I still remember the very first Legend of Zelda game I ever played. A Link to the Past, back in the early nineties, was one of the most beloved games on my Super Nintendo Entertainment System (I say “one of” – The Secret of Evermore was also right up there), and I spent countless hours engrossed in its teeming minutiae. The land of Hyrule seemed absolutely huge back then; though really just a series of top-down panels joined together, to a child it appeared epic in scale, from the peaks of Death Mountain to the depths of the Lost Woods, from Kakariko Village to the waters of Zora’s Domain (where I shelled out five hundred rupees to King Zora for a measly pair of flippers, that slippery bastard).
And then there was the Dark World, Hyrule’s twisted reflection, and the fiendish puzzle of jumping between them at the right time and place to find the way forward. I even remember some of the dungeons – the Tower of Hera, with that frustrating burger-faced caterpillar boss that could knock you off the platform and force you to hike two storeys back to the top, or the Palace of Darkness, with Steel-Mask Armadillo Thing. (They probably had actual names – I have no intention of checking.)
I’m astonished actually, that even now, twenty years later, and since the release of a dozen or more Legend of Zelda games, that my recollection of A Link to the Past is so vivid and intense. Perhaps that’s where the seeds of my nostalgia were planted. Maybe that’s where the roots of my gamerhood began.
So last week, when I booted up the latest instalment in the series, A Link Between Worlds, on my new 3DS, and saw Link step outside his house into that very same Hyrule ripped straight out of my childhood, it was nothing short of surreal. The game world doesn’t just reference many of the same locales as the original – it’s a complete, painstaking recreation of A Link to the Past’s overworld. Every rock and tree, every signpost, temple and hidden cave has been faithfully rendered with astonishing attention to detail.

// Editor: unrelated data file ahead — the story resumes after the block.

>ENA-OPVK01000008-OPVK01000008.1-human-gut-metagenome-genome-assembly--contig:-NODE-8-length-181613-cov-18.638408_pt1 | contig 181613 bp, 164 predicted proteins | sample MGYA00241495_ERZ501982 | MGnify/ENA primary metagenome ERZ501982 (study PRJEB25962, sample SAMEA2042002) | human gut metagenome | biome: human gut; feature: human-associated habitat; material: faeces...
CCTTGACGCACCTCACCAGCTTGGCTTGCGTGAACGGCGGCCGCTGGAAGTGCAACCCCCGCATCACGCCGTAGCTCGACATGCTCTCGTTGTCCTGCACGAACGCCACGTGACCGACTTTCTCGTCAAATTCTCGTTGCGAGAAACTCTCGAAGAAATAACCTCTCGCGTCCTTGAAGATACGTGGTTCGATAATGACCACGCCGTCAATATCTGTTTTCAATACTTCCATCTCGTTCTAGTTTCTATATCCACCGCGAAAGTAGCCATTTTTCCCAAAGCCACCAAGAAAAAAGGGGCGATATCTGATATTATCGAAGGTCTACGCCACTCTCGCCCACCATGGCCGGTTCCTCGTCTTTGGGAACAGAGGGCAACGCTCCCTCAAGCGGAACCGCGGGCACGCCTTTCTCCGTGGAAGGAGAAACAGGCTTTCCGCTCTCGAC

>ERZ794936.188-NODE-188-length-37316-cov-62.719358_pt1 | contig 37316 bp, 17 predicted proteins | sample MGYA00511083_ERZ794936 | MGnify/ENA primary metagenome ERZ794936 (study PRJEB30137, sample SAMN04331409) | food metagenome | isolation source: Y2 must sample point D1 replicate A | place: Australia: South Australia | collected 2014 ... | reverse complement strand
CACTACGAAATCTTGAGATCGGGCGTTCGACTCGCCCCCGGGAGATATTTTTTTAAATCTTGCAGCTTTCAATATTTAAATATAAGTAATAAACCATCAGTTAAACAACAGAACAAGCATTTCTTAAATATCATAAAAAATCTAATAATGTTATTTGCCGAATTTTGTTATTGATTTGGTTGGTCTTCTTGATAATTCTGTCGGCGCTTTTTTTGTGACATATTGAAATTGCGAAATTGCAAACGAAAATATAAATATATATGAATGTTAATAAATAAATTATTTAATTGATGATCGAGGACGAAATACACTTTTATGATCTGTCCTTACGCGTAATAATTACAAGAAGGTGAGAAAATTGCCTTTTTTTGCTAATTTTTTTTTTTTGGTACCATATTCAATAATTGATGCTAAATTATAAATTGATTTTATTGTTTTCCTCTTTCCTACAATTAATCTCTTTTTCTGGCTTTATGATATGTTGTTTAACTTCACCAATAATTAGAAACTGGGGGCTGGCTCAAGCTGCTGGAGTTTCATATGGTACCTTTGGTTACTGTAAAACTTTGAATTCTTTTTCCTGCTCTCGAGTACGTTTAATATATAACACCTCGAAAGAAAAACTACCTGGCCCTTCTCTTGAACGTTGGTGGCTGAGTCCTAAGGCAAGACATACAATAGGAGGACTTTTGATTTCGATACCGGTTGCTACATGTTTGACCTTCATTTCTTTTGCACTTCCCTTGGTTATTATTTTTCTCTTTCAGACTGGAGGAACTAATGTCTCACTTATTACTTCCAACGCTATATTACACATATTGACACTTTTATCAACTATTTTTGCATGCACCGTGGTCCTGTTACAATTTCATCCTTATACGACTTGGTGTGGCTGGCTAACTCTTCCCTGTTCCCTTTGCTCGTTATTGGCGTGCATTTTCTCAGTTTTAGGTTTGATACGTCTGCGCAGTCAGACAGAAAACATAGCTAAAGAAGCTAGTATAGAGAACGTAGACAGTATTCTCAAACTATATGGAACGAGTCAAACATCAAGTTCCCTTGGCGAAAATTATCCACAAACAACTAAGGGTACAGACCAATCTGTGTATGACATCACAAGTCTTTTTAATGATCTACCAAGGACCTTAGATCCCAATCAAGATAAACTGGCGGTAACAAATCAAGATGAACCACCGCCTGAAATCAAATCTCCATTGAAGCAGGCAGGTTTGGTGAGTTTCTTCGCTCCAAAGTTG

The game does feature an original story – well, original enough. It’s textbook Zelda, and fans of the series will be entirely familiar with the premise. The land of Hyrule is home to the sacred Triforce, a divine relic that grants the heart’s desire of anyone who touches it yadda yadda yadda. Basically, it’s catnip for evil wizards. Trick is, the Triforce has a habit of splitting into three pieces, Power, Wisdom and Courage, that then embed themselves in a tyrant named Ganon, a princess named Zelda and a six-year-old boy named Link. Battle ensues.
In the original A Link to the Past, Ganon was awakened by a wizard named Aghanim, who captured seven sages and sealed them away in the Dark World to complete his summoning ritual. This time around, it’s a much campier wizard named Yuga doing the summoning; he has an obsession with beautiful girls and, more specifically, transforming them into paintings with his fabulous rainbow staff. It’s an odd fetish, but there you are.
Link pursues him from temple to temple as he captures sages and renders them on canvas, until he finally blasts the boy with black magic and turns him into a wall sketch. And that’s where A Link Between World’s most unusual new mechanic presents itself.
Thanks to a magic bracelet, Link finds himself with the ability to merge into walls as a two-dimensional crayon drawing. As a sketch, he can walk horizontally around dungeon walls, cliff faces and other surfaces, which leads to a number of really cleverly designed puzzles; portrait Link can slip through tiny cracks or prison bars, and ledges that appear completely removed from each other may in fact be traversable through a connecting wall.
While Hyrule’s overworld is the same, the dungeons themselves have been noticeably reworked, both to incorporate Link’s new wall-crawling ability (a little Spiderman reference just for you, Jess) and to make them a little more distinct from each other. Each dungeon retains its essential theme, though – the Skull Woods temple still has a dozen different concealed entrances, and the Thieves’ Hideout still requires you to rescue a girl from her cell and escort her to safety. She doesn’t turn into a head-spinning demon this time around, but you can’t have everything.